PRIDE AND GLORY Image

PRIDE AND GLORY

By admin | October 27, 2008

Edward Norton and Colin Farrell play good cop-bad cop in the latest from “Miracle” director Gavin O’Connor. Guess which one is the hotheaded ringleader of a dirty, cold blooded, drug dealing crew of NYPD creeps? That’s right. If you like your moral quandaries tired and your plot developments telegraphed, you’ll love “Pride and Glory.” There isn’t a moment in it you won’t see coming a mile away. Well, maybe one. But more about that later.

This is the story of a family of cops. To keep things nice and familiar, O’Connor-who cowrote the screenplay with Joe Carnahan-has made them Irish cops. The patriarch is Manhattan Chief Detective Francis Tierney (Jon Voight), a sad-eyed old schooler who loves his boys and his Bushmills (an Irish cop with a fondness for whiskey-a sure sign a filmmaker’s going where no filmmaker has gone before).

Francis Jr. is played by “Little Children’s” Noah Emmerich. He’s the head of the precinct at which his brother (Norton) and brother-in-law (Farrell) are stationed, but his real job as far as the movie is concerned is to be conflicted. Four of his finest have been massacred in a drug deal gone wrong. On one hand, he supports Norton in his quest to unravel the crime. On the other, he worries about what will happen if he does since there’s reason to believe Farrell may be behind the bloodshed.

While the filmmakers strive for a gritty realism reminiscent of dirty cop classics like “Serpico,” shooting on the meanest streets they could scout in the gentrifying neighborhoods of Brooklyn and Washington Heights, there’s something fundamentally unconvincing and contrived about the story. Forget the fact that O’Connor hauls out every cliché in the bad cop handbook and the dialogue is more boilerplate than hard-boiled. The premise itself is just plain preposterous.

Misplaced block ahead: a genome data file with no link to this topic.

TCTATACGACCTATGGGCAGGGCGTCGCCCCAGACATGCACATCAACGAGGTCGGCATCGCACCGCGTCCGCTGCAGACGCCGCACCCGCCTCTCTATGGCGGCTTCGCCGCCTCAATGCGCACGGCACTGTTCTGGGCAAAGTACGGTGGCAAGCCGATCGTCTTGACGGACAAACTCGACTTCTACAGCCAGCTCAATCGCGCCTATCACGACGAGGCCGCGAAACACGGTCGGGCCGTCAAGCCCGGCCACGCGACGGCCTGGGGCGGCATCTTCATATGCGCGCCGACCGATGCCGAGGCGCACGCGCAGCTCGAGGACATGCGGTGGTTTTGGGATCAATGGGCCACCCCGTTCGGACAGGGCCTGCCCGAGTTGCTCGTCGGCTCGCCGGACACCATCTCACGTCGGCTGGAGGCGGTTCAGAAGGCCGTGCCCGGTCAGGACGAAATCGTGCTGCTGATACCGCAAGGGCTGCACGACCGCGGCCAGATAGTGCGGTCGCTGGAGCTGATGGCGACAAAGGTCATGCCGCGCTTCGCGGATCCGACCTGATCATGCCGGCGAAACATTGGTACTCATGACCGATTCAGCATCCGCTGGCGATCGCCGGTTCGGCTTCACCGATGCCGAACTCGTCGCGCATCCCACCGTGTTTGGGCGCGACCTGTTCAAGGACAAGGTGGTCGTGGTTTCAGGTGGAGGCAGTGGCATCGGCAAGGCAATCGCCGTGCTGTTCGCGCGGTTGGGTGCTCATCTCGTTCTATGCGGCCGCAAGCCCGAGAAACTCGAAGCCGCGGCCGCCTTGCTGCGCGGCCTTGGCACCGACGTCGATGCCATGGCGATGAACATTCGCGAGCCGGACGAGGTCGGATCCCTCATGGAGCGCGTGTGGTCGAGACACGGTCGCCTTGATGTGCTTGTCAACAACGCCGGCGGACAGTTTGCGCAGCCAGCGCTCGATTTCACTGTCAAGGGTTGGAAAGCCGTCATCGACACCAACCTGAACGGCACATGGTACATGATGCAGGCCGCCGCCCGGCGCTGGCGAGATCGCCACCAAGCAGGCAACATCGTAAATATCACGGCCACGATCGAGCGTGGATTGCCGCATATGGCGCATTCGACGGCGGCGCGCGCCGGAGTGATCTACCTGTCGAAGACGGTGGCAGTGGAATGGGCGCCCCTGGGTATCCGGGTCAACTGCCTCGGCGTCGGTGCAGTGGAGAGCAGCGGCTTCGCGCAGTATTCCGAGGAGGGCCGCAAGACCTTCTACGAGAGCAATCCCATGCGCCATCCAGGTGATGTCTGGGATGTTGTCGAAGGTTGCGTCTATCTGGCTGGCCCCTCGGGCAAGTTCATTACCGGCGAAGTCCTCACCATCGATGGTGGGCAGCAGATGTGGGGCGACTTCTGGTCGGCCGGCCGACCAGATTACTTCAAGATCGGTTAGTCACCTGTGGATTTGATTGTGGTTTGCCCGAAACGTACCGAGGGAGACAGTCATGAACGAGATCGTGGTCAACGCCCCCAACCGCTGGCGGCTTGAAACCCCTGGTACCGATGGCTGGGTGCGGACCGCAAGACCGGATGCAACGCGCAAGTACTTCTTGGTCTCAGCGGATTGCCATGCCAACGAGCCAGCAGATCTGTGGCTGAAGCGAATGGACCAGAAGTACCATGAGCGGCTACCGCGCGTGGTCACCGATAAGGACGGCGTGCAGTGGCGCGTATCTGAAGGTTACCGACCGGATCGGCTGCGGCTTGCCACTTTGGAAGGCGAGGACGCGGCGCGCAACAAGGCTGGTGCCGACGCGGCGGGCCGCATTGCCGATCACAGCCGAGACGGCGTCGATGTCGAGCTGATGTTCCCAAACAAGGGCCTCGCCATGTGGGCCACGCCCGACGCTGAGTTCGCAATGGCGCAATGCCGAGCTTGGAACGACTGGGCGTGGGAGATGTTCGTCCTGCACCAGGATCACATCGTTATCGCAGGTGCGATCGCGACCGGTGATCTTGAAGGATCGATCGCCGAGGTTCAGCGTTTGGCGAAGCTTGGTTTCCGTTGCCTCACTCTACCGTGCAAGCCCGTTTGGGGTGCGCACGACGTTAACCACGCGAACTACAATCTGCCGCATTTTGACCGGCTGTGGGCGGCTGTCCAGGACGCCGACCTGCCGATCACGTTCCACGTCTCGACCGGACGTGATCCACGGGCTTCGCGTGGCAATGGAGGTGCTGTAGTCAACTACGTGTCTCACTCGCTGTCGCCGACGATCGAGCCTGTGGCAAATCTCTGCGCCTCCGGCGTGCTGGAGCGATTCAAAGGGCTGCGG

We’re supposed to go along with the proposition that a nasty cad with his own booze issues marries into a family filled with veteran law enforcement personnel, rises through the ranks himself and then, right under the noses of his in-laws, organizes a network of uniformed gangsters that engages in everything from drug dealing and extortion to murder. OK, if we were talking a family of plumbers or chiropractors, maybe. But it’s a bit of a stretch to believe Farrell’s character would expect his double life to go undetected in a family of detectives.

Equally dubious is the notion that, once Frank Jr. catches on, he says nothing. Perhaps if the dirty cop had been his actual brother, his silence might have proven borderline believable. This guy’s just his brother-in-law, though. The two aren’t portrayed as particularly close and good cops who work under Emmerich are being set up and butchered. You’d think this kind of thing might come up over one of the film’s crowded family dinners.

Hardest of all to square, however, is the presence of Edward Norton. Throughout the film I experienced a nagging suspicion there’d been some sort of paperwork snafu and a talent agency rep had accidentally switched his schedule with Mark Wahlberg’s or maybe Josh Hartnett’s. The material is so beneath the actor he comes off not so much as slumming as visiting from another planet. Norton attempts to breathe brooding life into a strictly stock character but the task proves beyond even his prodigious talents.

Farrell’s another matter altogether. However deliberately he’s avoided setting the bar terribly high over the course of his career, we know he’s gifted. We’re just pleasantly surprised when he goes to the trouble to demonstrate it now and then. The actor sticks to his standard bag of tricks here and, as a result, his mad dog badass in blue is seldom credible though occasionally diverting. He brings, for example, a momentarily fascinating mixture of tenderness and psychosis to the film’s sole original scene in which his character coaxes information out of a snitch by threatening to steam iron his newborn.

Good cops or bad cops, the cops we meet here are all for the most part fairly dull, derivative cops and the beat they pound will prove uncharted cinematic territory for few moviegoers. New Line had the picture scheduled for release two years ago and has been waiting ever since for the right time to slip it into theaters. What the world needs now is “Pride and Glory”? I have to say I haven’t uncovered any evidence to back that up. Crime scenes don’t grow a whole lot colder and police procedurals rarely are less arresting.

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